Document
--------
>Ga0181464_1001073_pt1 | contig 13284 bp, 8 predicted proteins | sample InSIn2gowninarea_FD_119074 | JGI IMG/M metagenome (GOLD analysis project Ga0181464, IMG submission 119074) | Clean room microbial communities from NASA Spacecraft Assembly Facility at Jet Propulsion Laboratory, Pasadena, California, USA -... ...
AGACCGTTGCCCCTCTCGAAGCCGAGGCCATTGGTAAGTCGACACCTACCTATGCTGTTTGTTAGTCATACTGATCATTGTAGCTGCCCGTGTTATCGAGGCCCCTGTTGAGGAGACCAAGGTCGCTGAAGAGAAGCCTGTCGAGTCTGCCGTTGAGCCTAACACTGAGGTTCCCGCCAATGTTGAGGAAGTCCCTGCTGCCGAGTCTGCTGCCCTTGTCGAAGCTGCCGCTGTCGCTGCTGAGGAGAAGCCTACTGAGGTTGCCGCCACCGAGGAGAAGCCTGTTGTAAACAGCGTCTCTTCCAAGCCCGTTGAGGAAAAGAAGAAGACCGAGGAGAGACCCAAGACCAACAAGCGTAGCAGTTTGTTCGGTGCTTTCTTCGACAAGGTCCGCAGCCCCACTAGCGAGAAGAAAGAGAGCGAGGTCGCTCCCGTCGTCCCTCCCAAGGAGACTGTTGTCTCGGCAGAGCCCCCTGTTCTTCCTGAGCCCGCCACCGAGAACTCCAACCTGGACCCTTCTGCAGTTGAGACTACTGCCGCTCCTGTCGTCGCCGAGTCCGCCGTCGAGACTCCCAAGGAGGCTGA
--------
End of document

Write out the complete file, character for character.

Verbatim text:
>Ga0181464_1001073_pt1 | contig 13284 bp, 8 predicted proteins | sample InSIn2gowninarea_FD_119074 | JGI IMG/M metagenome (GOLD analysis project Ga0181464, IMG submission 119074) | Clean room microbial communities from NASA Spacecraft Assembly Facility at Jet Propulsion Laboratory, Pasadena, California, USA -... ...
AGACCGTTGCCCCTCTCGAAGCCGAGGCCATTGGTAAGTCGACACCTACCTATGCTGTTTGTTAGTCATACTGATCATTGTAGCTGCCCGTGTTATCGAGGCCCCTGTTGAGGAGACCAAGGTCGCTGAAGAGAAGCCTGTCGAGTCTGCCGTTGAGCCTAACACTGAGGTTCCCGCCAATGTTGAGGAAGTCCCTGCTGCCGAGTCTGCTGCCCTTGTCGAAGCTGCCGCTGTCGCTGCTGAGGAGAAGCCTACTGAGGTTGCCGCCACCGAGGAGAAGCCTGTTGTAAACAGCGTCTCTTCCAAGCCCGTTGAGGAAAAGAAGAAGACCGAGGAGAGACCCAAGACCAACAAGCGTAGCAGTTTGTTCGGTGCTTTCTTCGACAAGGTCCGCAGCCCCACTAGCGAGAAGAAAGAGAGCGAGGTCGCTCCCGTCGTCCCTCCCAAGGAGACTGTTGTCTCGGCAGAGCCCCCTGTTCTTCCTGAGCCCGCCACCGAGAACTCCAACCTGGACCCTTCTGCAGTTGAGACTACTGCCGCTCCTGTCGTCGCCGAGTCCGCCGTCGAGACTCCCAAGGAGGCTGA